8) The Office (US and UK versions)
The Office (US)
The Office (UK)
The mockumentary format gained its current prominence on TV due to the brilliant, hilarious, and intensely uncomfortable British sitcom The Office. When the show first premiered in 2001, it was practically impossible to get through a full episode given the unrelenting, cringe-inducing behavior of office manager David Brent (Ricky Gervais). But Gervais and fellow creator Stephen Merchant understood that such humor is most palatable in a setting that is universal, and in choosing the monotonous modern-day workplace as the backdrop for their comedy they also surrounded Brent with characters and plot points that were both hilarious and relatable. The American version, with Steve Carell leading the office as the equally bumbling Michael Scott, added some good old fashioned American sentiment to the proceedings and, while never quite surpassing the comedy of the original, created storylines and characters with more heart and depth.
Broadcast networks may have been a bit reluctant to embrace the sprawling, serialized storytelling that was thriving on cable in the first part of the decade, but ABC dove in head-first with Lost, a supernatural drama about crashed passengers stranded on an island. The show is more audacious than just about anything else on broadcast TV -- and, amazingly, it draws a mass audience (or at least it used to). But what makes the show so watchable beyond the supernatural mysteries and time-shifting narrative techniques is the well-earned character development. The island and its mysteries draw you in, but the characters keep you there.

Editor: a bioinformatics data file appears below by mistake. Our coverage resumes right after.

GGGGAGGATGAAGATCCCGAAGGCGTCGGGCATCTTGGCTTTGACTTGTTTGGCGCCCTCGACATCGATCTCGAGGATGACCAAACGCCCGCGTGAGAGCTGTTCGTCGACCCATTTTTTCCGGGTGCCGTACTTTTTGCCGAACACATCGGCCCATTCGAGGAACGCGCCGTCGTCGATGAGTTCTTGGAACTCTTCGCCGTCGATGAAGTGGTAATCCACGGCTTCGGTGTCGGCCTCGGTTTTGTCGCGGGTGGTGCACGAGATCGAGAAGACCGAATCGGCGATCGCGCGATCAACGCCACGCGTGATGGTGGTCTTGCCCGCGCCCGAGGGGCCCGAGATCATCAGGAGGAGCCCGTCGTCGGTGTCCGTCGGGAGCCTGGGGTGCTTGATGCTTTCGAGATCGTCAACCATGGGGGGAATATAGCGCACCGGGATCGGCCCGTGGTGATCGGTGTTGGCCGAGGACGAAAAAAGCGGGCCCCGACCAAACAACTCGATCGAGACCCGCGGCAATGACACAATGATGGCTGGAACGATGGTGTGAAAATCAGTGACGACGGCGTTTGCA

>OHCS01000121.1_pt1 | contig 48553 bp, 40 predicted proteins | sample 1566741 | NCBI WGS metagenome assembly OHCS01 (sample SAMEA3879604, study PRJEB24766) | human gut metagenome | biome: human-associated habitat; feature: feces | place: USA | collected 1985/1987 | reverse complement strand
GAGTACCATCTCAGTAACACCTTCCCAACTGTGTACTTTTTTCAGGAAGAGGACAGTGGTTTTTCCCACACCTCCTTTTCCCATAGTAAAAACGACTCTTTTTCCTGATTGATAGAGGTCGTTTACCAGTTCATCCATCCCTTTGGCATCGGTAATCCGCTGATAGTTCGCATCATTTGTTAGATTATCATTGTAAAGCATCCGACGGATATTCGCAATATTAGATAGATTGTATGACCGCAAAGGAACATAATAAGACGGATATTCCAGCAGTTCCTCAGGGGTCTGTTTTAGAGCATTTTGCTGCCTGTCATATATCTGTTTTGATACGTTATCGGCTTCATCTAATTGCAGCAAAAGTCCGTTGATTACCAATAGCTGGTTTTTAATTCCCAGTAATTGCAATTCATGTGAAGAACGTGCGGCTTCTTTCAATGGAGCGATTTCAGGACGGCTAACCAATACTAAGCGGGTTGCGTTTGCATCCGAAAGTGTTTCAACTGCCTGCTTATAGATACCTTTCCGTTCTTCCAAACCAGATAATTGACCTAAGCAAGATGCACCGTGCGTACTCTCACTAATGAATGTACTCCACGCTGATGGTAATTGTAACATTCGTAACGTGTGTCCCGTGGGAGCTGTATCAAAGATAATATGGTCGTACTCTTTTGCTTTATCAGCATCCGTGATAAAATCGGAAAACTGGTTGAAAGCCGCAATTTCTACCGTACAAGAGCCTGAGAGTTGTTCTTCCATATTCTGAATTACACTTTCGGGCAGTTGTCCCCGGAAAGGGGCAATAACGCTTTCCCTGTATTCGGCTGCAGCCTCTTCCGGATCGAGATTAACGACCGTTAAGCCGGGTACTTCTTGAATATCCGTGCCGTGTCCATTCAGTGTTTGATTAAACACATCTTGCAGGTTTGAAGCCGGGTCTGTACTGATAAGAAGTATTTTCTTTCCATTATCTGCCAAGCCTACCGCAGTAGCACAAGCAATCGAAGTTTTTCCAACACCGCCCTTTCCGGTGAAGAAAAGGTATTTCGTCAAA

6) Mad Men
It may be a bit premature to put a show that is just ending its third season amongst the classics of the decade, but the last two seasons of Mad Men have suggested that creator Matthew Weiner has a vision for the series that is every bit as ambitious and well-realized as any of the other shows on this list. With an impeccable cast led by the captivating John Hamm, plots that engage with the cultural milestones of the 50s and 60s while moving characters in believable and exciting directions, and an attention to detail that makes everything from the set design to the costumes a feast for the eyes, Mad Men heads into the new decade as the best show on television.
David Milch's fascinating Western was not your typical tale of the Old West. Deadwood was concerned with much more than just Cowboys and Indians, focusing instead on the town of Deadwood's transition from campground to township, demonstrating all the difficult alliances, negotiations, and compromises needed to build a civilization. Anchored by Ian McShane's brilliant performance as saloon owner Al Swearengen, Deadwood showcased a town on the verge of modernity and did so in way that was more sophisticated and profane than had been tried before. The series never really came to a satisfying conclusion, but the three seasons that aired on HBO were enthralling television.
4) The Sopranos